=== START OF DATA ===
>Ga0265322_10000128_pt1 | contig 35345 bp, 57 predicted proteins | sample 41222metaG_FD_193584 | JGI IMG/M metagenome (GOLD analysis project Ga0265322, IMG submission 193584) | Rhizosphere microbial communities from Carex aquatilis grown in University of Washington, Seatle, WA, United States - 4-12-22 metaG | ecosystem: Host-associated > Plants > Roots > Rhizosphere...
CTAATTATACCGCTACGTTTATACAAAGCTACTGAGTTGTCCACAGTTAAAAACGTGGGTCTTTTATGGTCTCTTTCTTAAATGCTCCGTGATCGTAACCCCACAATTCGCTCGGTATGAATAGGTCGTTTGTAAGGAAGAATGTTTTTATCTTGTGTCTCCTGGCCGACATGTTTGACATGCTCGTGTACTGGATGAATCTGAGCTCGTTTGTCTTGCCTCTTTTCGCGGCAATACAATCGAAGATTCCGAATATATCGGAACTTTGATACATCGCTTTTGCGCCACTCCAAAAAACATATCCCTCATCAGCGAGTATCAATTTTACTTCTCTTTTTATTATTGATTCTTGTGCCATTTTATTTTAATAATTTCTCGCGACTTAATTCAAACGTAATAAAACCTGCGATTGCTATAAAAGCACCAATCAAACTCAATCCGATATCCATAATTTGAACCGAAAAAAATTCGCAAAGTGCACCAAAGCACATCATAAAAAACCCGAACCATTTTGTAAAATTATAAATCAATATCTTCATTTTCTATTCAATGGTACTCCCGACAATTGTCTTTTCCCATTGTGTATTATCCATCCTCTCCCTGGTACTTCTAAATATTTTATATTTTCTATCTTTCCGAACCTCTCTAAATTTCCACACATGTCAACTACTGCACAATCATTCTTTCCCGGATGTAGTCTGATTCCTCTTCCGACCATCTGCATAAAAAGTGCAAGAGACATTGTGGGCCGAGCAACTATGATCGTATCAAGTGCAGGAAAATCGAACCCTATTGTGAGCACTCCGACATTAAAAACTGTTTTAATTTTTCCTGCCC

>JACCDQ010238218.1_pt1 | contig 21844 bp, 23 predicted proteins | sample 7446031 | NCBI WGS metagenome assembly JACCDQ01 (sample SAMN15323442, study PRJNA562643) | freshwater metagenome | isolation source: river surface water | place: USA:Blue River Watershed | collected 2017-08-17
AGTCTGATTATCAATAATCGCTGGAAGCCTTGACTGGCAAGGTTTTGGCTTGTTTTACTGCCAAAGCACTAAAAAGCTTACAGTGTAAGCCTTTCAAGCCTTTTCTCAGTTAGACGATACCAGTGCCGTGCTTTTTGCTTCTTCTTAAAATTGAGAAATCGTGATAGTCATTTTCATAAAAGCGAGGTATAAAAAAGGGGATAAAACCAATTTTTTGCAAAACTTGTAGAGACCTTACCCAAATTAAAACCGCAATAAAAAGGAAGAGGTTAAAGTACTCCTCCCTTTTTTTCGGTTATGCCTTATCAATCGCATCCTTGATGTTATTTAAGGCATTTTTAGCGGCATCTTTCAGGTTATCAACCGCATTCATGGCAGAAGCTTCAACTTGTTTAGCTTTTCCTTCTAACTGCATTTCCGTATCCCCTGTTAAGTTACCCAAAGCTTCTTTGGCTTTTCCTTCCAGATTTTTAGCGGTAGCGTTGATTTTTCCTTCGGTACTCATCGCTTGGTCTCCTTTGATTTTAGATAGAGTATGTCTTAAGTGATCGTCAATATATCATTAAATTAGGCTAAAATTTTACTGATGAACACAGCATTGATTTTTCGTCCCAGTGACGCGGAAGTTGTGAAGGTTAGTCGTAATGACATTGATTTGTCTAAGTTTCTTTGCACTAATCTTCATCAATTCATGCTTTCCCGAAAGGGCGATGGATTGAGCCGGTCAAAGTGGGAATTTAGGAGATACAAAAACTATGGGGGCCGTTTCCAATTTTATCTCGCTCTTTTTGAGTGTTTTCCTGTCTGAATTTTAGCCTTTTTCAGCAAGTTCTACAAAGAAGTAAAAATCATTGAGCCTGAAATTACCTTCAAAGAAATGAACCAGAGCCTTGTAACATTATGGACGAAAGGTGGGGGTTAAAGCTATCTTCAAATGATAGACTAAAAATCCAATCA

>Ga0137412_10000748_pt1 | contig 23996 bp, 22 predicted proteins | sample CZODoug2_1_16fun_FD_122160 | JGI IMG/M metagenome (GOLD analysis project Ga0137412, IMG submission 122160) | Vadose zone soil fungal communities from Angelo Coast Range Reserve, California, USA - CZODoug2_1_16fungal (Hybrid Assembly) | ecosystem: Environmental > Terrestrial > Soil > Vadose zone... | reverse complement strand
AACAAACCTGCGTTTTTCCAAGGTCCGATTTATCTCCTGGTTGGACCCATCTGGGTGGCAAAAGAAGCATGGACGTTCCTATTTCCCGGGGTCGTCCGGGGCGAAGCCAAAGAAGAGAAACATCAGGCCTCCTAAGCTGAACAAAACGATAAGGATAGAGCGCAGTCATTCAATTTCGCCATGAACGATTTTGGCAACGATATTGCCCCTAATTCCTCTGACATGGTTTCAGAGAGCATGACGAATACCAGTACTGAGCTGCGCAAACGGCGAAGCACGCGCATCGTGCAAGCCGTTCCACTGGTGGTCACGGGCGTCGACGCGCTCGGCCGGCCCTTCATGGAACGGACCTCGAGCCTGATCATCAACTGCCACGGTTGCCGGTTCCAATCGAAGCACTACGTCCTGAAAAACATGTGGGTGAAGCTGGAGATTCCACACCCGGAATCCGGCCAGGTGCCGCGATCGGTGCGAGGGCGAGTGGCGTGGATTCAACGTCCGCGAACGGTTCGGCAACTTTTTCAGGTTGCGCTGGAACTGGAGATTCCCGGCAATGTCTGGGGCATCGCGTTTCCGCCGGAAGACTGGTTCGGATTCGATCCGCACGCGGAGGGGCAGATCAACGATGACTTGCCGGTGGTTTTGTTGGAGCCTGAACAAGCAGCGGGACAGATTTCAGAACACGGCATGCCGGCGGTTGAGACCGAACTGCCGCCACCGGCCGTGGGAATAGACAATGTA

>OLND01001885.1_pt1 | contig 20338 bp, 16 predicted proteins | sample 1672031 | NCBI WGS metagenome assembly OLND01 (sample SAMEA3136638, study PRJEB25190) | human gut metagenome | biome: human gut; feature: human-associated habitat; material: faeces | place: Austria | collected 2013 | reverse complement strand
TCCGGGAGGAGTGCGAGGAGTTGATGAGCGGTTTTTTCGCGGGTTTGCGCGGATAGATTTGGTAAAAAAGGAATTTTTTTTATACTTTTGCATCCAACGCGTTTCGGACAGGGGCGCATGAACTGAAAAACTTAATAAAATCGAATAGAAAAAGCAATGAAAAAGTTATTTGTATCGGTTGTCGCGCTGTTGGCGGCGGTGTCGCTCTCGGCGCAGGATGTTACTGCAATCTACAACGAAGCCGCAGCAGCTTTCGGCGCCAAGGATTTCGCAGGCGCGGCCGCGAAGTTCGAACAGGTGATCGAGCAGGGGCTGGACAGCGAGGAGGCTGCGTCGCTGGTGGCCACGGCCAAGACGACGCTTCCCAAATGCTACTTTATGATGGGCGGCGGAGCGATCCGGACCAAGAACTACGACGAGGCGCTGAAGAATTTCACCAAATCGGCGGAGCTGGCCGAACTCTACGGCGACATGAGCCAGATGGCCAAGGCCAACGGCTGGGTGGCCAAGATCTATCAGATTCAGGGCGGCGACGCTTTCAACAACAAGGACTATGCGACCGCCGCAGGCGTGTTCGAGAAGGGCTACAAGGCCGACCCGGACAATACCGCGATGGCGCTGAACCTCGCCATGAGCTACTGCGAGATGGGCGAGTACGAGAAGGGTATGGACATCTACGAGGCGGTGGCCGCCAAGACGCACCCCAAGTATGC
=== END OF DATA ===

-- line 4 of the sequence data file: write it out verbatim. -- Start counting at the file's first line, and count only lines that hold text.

AGTCTGATTATCAATAATCGCTGGAAGCCTTGACTGGCAAGGTTTTGGCTTGTTTTACTGCCAAAGCACTAAAAAGCTTACAGTGTAAGCCTTTCAAGCCTTTTCTCAGTTAGACGATACCAGTGCCGTGCTTTTTGCTTCTTCTTAAAATTGAGAAATCGTGATAGTCATTTTCATAAAAGCGAGGTATAAAAAAGGGGATAAAACCAATTTTTTGCAAAACTTGTAGAGACCTTACCCAAATTAAAACCGCAATAAAAAGGAAGAGGTTAAAGTACTCCTCCCTTTTTTTCGGTTATGCCTTATCAATCGCATCCTTGATGTTATTTAAGGCATTTTTAGCGGCATCTTTCAGGTTATCAACCGCATTCATGGCAGAAGCTTCAACTTGTTTAGCTTTTCCTTCTAACTGCATTTCCGTATCCCCTGTTAAGTTACCCAAAGCTTCTTTGGCTTTTCCTTCCAGATTTTTAGCGGTAGCGTTGATTTTTCCTTCGGTACTCATCGCTTGGTCTCCTTTGATTTTAGATAGAGTATGTCTTAAGTGATCGTCAATATATCATTAAATTAGGCTAAAATTTTACTGATGAACACAGCATTGATTTTTCGTCCCAGTGACGCGGAAGTTGTGAAGGTTAGTCGTAATGACATTGATTTGTCTAAGTTTCTTTGCACTAATCTTCATCAATTCATGCTTTCCCGAAAGGGCGATGGATTGAGCCGGTCAAAGTGGGAATTTAGGAGATACAAAAACTATGGGGGCCGTTTCCAATTTTATCTCGCTCTTTTTGAGTGTTTTCCTGTCTGAATTTTAGCCTTTTTCAGCAAGTTCTACAAAGAAGTAAAAATCATTGAGCCTGAAATTACCTTCAAAGAAATGAACCAGAGCCTTGTAACATTATGGACGAAAGGTGGGGGTTAAAGCTATCTTCAAATGATAGACTAAAAATCCAATCA